Understandably, the Chilean director’s unconventional depiction of Diana’s ordeal will perplex some viewers, but to others, myself included, it serves as a refreshing look at a turbulent period in the Princess’s life, mainly due to how grounded it feels. Rather than focusing on the aspects of her career that helped shape her into a British icon, Larraín is more concerned with the facets of her personality that audiences are likely to relate to, which range from rebellious instincts to her maternal qualities, and even a knack for spouting rather explicit language. Any viewers sceptical of the casting of Stewart based solely on the type of character she played in Twilight films ought to be impressed with just how wonderful she is in the role. Just like Tessa Thompson and Ruth Negga in Passing, Stewart is incredibly gifted at emitting an array of emotions in an understated manner, but this renders the moments where she is able to outwardly express her feelings all the more hard-hitting. Her interactions with William and Harry as well as Royal Dresser Maggie (Sally Hawkins) – her closest friend in the palace – are a showcase of Stewart’s ability to convey the warmth and wittiness of the Princess, while the tense conversations with Charles are remarkable in the way the actress excels in projecting her frustrations with royal life while still managing to hold certain frustrations back. It remains to be seen the extent to which Stewart’s critical acclaim for her performance translates to awards success, but this project certainly marks a peak for the actress in her career, and the film itself is bound to leave an impact on viewers, whether it be baffling or spellbinding.
Marking their second 2021 release as well as their 60th production overall, Encanto sees Walt Disney Animation Studios continuing to explore cultures that have been largely neglected in mainstream American cinema and building compelling stories around them. Just as Moana (2016) and Raya and the Last Dragon (2021) delved into Polynesian mythology and Southeast Asian traditions respectively, their latest picture is set in Colombia and tackles the dynamics of a Latino family, with some magical realism thrown in for good measure. The main protagonist is Mirabel (Stephanie Beatriz), who is the only member of Madrigal household not to have been blessed with a special gift. She discovers that the magic of “Casita”, which has protected the village the Madrigals live in for years, is waning, and sets about trying to discover the reasons why and ultimately ensure that her family’s security is maintained.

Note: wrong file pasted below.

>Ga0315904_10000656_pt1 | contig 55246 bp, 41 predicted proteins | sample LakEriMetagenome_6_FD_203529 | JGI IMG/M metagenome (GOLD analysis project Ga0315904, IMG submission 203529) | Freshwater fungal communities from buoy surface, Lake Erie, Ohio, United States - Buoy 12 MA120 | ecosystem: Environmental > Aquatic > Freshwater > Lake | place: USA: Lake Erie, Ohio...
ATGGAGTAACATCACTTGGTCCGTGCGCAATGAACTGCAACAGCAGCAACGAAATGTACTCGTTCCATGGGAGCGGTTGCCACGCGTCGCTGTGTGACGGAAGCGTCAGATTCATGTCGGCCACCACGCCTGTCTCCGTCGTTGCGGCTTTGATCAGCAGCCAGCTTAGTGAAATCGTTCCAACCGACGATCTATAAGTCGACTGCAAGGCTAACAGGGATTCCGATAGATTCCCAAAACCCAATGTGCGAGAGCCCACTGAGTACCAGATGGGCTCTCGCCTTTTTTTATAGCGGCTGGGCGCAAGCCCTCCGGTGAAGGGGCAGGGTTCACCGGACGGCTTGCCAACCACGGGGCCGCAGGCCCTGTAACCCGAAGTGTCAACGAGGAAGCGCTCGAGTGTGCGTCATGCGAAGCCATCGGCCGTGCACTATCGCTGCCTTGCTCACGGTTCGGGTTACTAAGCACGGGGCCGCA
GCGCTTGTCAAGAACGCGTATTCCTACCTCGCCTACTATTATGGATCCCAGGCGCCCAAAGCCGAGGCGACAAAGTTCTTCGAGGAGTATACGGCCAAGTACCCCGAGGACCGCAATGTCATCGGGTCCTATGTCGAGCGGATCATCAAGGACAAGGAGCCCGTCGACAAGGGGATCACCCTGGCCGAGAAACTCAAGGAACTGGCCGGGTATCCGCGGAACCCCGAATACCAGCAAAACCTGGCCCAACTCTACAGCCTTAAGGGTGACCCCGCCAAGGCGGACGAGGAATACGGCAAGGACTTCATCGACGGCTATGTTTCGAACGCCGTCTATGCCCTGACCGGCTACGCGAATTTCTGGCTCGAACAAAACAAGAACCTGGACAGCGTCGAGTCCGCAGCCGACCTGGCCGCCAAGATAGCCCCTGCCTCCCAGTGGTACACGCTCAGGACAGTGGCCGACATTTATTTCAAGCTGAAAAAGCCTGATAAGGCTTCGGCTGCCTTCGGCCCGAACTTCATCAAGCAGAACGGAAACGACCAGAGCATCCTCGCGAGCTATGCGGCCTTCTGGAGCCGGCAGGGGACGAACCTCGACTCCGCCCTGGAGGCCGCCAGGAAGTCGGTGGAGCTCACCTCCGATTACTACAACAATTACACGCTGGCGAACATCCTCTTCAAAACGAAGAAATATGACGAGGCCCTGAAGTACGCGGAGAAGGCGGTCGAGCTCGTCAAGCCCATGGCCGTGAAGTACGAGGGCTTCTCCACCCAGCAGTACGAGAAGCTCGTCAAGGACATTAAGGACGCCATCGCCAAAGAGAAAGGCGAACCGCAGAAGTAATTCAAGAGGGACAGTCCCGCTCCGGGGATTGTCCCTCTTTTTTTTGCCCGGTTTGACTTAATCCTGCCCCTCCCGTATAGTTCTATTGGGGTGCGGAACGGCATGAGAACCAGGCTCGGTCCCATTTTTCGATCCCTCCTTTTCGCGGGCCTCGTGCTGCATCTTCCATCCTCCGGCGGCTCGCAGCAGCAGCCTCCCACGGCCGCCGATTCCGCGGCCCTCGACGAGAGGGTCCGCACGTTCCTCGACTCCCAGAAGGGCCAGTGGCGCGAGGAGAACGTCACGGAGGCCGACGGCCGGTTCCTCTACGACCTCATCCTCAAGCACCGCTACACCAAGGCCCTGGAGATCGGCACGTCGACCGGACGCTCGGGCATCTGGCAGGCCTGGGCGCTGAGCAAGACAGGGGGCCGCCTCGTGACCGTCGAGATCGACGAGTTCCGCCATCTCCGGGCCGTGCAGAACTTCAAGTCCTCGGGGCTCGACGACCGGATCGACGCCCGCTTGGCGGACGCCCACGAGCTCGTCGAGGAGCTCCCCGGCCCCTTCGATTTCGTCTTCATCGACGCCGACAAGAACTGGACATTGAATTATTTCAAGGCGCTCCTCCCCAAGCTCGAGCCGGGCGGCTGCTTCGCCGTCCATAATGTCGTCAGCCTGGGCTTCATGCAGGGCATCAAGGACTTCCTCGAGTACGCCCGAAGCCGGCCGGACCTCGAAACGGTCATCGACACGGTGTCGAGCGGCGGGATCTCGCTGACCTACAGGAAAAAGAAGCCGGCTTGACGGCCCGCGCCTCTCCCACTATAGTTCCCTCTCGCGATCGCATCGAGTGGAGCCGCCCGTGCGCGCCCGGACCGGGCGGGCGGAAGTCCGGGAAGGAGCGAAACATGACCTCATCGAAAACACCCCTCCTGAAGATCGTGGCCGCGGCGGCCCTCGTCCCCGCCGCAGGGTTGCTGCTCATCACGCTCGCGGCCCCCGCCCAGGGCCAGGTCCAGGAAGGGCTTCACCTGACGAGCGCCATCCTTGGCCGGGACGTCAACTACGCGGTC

There are elements of Encanto’s story that closely resemble those of other recent efforts from Walt Disney Animation Studios; uncovering secrets about one’s ancestors, the lack of a traditional antagonist, the struggle with feeling like an outsider among your community, and the mending of fractious relationships. While it may seem as though their films are in danger of becoming too repetitive, Encanto thankfully manages to tweak enough of these narrative features to render it engaging. One of the potential issues is that the large number of members of the Madrigal family might lead to certain figures being underserved, but the writing team cleverly orchestrate events so that Mirabel is forced to interact with multiple relatives in order to acquire information that might be pivotal in preserving the Casita’s magic. Furthermore, the majority of musical numbers tend to revolve around one of the Madrigals, therefore these sequences, which could easily have halted the story’s momentum, serve to propel the narrative forward, add layers to the supporting players, and deliver dazzling spectacles for children and adults to enjoy.
Like Moana and Raya and the Last Dragon, Encanto demonstrates the incredible amount of detail the team at Walt Disney Animation Studios are able to incorporate into a feature film that honours a specific community. The food, fashion, and music that influences Colombian culture is captured exquisitely, but what is more impressive is the movie’s courage to integrate darker aspects of the nation’s history into the storyline, with the origins of the magic protecting the Madrigals closely linked to an unspecified civil war. It bodes well for the quality of their future efforts that the studio is unafraid to tackle the more painful elements of a civilisation to give the narratives more dramatic weight, rather than being entirely focused on the characteristics that would appeal to a younger audience. Ultimately, Encanto underlines why it is imperative that Disney continue to offer original tales like this, not only for the sake of necessary representation for marginalised communities, but to keep the creative juices flowing which has facilitated the high level of quality of their recent animated features.